Janan Ganesh: May’s greatest mistake was in first few months of premiership
A long time has passed since British were enthused by anyone offering to govern them but Brexit has raised stakes
British prime minister Theresa May waits for the results to be declared at the count centre in Maidenhead. Photograph: Geoff Caddick/AFP/Getty Images
No precedent does justice to the speed and depth of Theresa May’s political collapse. When the Conservative prime minister of Britain volunteered for a general election seven weeks ago, she had a poll lead that was larger than the Labour opposition’s entire share of the vote. The question was whether her win would be comfortable or majestic.
What has happened since is a complex story that takes in her own limitations as a leader, the surprise vigour of Labour’s Jeremy Corbyn, the awakening of young voters who saw EU exit as a menace to their futures, a public weariness of tight fiscal policy and a new national appetite for upheaval - premiered at the Europe referendum last June - that scotches all stereotypes of the British. The stablest of democracies has become the western world’s box of surprises.
It is also troublingly exposed. Ten days before the scheduled start of EU exit talks, Britain has no secure government and no negotiating position that commands a consensus in parliament, much less the electorate. To proceed in these circumstances would be bizarre but May, among her various misjudgments, filed Article 50 before the election. The two-year deadline to conclude the talks nears all the time.
There is a way out of this fix but it involves a general election. Yes, another one. Neither Labour nor the Conservatives seem able to conjure a viable government out of the new House of Commons. Even if the Tories manage it, they will probably do so under a different leader, who would then need a popular mandate. A late-summer showdown between a new Tory prime minister (Boris Johnson, say, though the foreign secretary would face competition) and a strengthened Corbyn could be held to settle matters.
The trouble is that parliament would have to vote for a general election, and Labour has no reason to risk the gains it has just made. In the event of this impasse, Britain would be stuck in purgatory, with a weak minority government living hand to mouth as the clock runs down on the most important diplomatic process in the nation’s postwar history.
Deadlock is Britain’s new normal. In 2010, there was a hung parliament. In 2015, a narrow Conservative majority. Now, another hung parliament. Even in 2005, Tony Blair won a big majority on a small share of the vote. A long time has passed since the British were enthused by anyone offering to govern them. The difference now is the stakes.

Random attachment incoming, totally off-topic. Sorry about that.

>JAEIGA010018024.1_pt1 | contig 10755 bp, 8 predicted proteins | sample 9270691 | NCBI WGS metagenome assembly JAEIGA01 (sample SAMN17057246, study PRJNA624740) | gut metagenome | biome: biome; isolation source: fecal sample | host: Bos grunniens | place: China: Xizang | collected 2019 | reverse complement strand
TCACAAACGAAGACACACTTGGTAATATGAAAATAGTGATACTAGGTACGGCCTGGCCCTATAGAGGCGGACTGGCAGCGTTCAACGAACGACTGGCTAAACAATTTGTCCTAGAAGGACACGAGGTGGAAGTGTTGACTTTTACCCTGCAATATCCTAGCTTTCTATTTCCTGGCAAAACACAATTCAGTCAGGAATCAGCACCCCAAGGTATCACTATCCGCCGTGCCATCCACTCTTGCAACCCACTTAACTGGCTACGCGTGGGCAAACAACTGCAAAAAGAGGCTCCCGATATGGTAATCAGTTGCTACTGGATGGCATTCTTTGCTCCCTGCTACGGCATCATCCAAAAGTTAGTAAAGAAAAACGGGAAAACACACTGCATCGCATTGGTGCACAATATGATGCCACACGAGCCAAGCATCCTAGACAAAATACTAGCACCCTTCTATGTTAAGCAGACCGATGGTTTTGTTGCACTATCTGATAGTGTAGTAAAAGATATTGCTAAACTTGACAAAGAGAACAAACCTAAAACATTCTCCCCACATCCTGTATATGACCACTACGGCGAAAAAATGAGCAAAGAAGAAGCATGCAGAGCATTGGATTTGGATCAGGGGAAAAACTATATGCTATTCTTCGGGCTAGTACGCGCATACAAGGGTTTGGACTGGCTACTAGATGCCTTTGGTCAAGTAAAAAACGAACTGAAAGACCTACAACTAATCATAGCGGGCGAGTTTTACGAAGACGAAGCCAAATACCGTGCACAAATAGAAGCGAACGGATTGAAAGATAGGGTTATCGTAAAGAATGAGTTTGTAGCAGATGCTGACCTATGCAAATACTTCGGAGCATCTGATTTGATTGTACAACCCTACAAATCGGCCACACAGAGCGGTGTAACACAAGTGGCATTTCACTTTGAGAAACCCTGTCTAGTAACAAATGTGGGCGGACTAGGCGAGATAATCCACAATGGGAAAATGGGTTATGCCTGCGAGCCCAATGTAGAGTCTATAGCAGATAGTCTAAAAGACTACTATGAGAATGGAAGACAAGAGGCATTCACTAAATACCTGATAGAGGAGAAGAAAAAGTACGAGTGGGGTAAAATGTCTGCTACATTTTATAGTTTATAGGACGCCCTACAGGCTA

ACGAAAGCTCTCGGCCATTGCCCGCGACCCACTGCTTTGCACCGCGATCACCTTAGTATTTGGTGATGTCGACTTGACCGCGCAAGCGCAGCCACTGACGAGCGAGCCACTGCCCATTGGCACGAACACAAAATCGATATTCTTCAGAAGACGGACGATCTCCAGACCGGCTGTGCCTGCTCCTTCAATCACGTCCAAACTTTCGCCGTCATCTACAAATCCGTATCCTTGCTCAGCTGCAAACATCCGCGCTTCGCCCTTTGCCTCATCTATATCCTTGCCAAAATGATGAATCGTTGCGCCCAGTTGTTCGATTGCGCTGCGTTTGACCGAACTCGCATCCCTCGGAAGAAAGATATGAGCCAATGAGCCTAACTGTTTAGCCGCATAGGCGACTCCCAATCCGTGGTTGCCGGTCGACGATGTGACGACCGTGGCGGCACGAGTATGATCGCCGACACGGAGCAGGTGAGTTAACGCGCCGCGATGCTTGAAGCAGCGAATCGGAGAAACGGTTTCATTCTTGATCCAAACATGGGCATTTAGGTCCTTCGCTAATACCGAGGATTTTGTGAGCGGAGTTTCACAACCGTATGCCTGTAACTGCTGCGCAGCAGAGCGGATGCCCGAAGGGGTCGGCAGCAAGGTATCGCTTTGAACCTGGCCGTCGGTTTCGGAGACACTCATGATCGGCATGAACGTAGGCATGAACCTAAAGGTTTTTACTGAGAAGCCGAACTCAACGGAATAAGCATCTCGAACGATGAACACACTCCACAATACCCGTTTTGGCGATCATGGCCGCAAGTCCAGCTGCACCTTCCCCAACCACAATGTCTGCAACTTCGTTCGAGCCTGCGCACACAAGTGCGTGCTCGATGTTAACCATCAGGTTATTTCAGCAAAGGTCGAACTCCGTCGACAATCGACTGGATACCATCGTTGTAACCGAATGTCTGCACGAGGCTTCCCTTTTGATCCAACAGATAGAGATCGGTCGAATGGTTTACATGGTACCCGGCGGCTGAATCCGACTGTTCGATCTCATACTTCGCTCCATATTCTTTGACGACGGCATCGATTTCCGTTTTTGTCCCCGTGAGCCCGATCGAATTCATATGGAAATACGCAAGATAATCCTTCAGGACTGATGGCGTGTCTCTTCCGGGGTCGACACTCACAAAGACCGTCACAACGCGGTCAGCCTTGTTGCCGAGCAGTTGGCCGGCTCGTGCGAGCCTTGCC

Amid the chaos, markets, which punished sterling on news of the exit poll, can console themselves that two shocks have become less probable. The first is the break-up of the UK. Ruth Davidson led the Scottish Tories to gains against the Nationalists. A referendum on secession will be shelved for a while.
The election throws up an even larger prize: a more moderate version of EU exit than the one envisaged by May. Before pro-Europeans become delirious, Friday’s result cannot be interpreted as an equal and opposite reaction to the Europe referendum. The two main party manifestos did not differ much on the subject. But the prime minister called this election to secure a mandate for her hard take on exit and failed to obtain it. Most of her plausible successors (Philip Hammond, the chancellor of the exchequer, and Amber Rudd, the home secretary, might take on Johnson) are pragmatic by temperament.
They will also see where the Tories lost seats: the cities, the university towns. The bits of Britain that are at ease with the outside world. Yes, May botched her policy on social care and picked a needless fight over the marginalia of fox-hunting, but her greatest mistake took place in the first few months of her premiership.
She chose to make the most extreme possible interpretation of a close referendum result. She chose to renounce membership of the European single market, to seek exit from the customs union and, later, to entertain the idea of departing the EU with no formal deal at all. These were choices. None of it was ordained. She then couched these choices in a rhetoric that left urban, internationalist voters wondering if they had a place in her Britain.
Those voters cannot count on a soft exit. They cannot count on the EU to even offer such a thing. But they may soon be able to count on a prime minister who is willing to try.
Copyright The Financial Times Limited 2017